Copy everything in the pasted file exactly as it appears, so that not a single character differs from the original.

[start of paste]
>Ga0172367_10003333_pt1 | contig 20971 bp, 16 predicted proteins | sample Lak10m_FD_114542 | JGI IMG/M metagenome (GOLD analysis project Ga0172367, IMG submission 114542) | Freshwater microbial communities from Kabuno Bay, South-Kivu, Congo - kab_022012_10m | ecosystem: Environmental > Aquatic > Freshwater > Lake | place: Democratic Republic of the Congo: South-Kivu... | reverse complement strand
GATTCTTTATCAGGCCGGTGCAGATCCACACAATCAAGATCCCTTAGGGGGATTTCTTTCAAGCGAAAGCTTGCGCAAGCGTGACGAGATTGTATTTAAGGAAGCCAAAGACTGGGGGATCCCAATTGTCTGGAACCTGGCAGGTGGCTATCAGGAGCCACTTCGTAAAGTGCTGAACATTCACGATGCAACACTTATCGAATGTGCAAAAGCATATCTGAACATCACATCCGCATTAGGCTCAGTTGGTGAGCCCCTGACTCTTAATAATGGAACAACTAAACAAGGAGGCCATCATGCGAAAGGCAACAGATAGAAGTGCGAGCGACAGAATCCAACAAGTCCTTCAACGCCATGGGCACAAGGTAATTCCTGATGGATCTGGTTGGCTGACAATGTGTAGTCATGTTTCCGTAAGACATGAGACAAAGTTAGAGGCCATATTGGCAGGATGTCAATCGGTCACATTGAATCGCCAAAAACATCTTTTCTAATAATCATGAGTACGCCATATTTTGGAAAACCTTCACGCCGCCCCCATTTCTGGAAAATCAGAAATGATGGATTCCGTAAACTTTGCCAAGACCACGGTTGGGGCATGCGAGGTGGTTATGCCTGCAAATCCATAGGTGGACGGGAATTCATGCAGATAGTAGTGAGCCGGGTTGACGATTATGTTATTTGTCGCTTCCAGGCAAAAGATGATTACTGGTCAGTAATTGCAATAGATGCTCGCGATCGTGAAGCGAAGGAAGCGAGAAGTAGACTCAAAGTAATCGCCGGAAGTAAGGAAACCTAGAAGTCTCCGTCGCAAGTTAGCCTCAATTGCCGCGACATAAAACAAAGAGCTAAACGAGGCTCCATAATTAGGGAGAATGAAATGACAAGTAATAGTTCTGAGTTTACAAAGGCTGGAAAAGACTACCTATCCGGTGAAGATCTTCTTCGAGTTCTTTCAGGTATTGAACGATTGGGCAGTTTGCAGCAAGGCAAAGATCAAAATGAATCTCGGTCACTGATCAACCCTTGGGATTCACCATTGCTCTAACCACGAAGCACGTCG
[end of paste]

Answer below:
>Ga0172367_10003333_pt1 | contig 20971 bp, 16 predicted proteins | sample Lak10m_FD_114542 | JGI IMG/M metagenome (GOLD analysis project Ga0172367, IMG submission 114542) | Freshwater microbial communities from Kabuno Bay, South-Kivu, Congo - kab_022012_10m | ecosystem: Environmental > Aquatic > Freshwater > Lake | place: Democratic Republic of the Congo: South-Kivu... | reverse complement strand
GATTCTTTATCAGGCCGGTGCAGATCCACACAATCAAGATCCCTTAGGGGGATTTCTTTCAAGCGAAAGCTTGCGCAAGCGTGACGAGATTGTATTTAAGGAAGCCAAAGACTGGGGGATCCCAATTGTCTGGAACCTGGCAGGTGGCTATCAGGAGCCACTTCGTAAAGTGCTGAACATTCACGATGCAACACTTATCGAATGTGCAAAAGCATATCTGAACATCACATCCGCATTAGGCTCAGTTGGTGAGCCCCTGACTCTTAATAATGGAACAACTAAACAAGGAGGCCATCATGCGAAAGGCAACAGATAGAAGTGCGAGCGACAGAATCCAACAAGTCCTTCAACGCCATGGGCACAAGGTAATTCCTGATGGATCTGGTTGGCTGACAATGTGTAGTCATGTTTCCGTAAGACATGAGACAAAGTTAGAGGCCATATTGGCAGGATGTCAATCGGTCACATTGAATCGCCAAAAACATCTTTTCTAATAATCATGAGTACGCCATATTTTGGAAAACCTTCACGCCGCCCCCATTTCTGGAAAATCAGAAATGATGGATTCCGTAAACTTTGCCAAGACCACGGTTGGGGCATGCGAGGTGGTTATGCCTGCAAATCCATAGGTGGACGGGAATTCATGCAGATAGTAGTGAGCCGGGTTGACGATTATGTTATTTGTCGCTTCCAGGCAAAAGATGATTACTGGTCAGTAATTGCAATAGATGCTCGCGATCGTGAAGCGAAGGAAGCGAGAAGTAGACTCAAAGTAATCGCCGGAAGTAAGGAAACCTAGAAGTCTCCGTCGCAAGTTAGCCTCAATTGCCGCGACATAAAACAAAGAGCTAAACGAGGCTCCATAATTAGGGAGAATGAAATGACAAGTAATAGTTCTGAGTTTACAAAGGCTGGAAAAGACTACCTATCCGGTGAAGATCTTCTTCGAGTTCTTTCAGGTATTGAACGATTGGGCAGTTTGCAGCAAGGCAAAGATCAAAATGAATCTCGGTCACTGATCAACCCTTGGGATTCACCATTGCTCTAACCACGAAGCACGTCG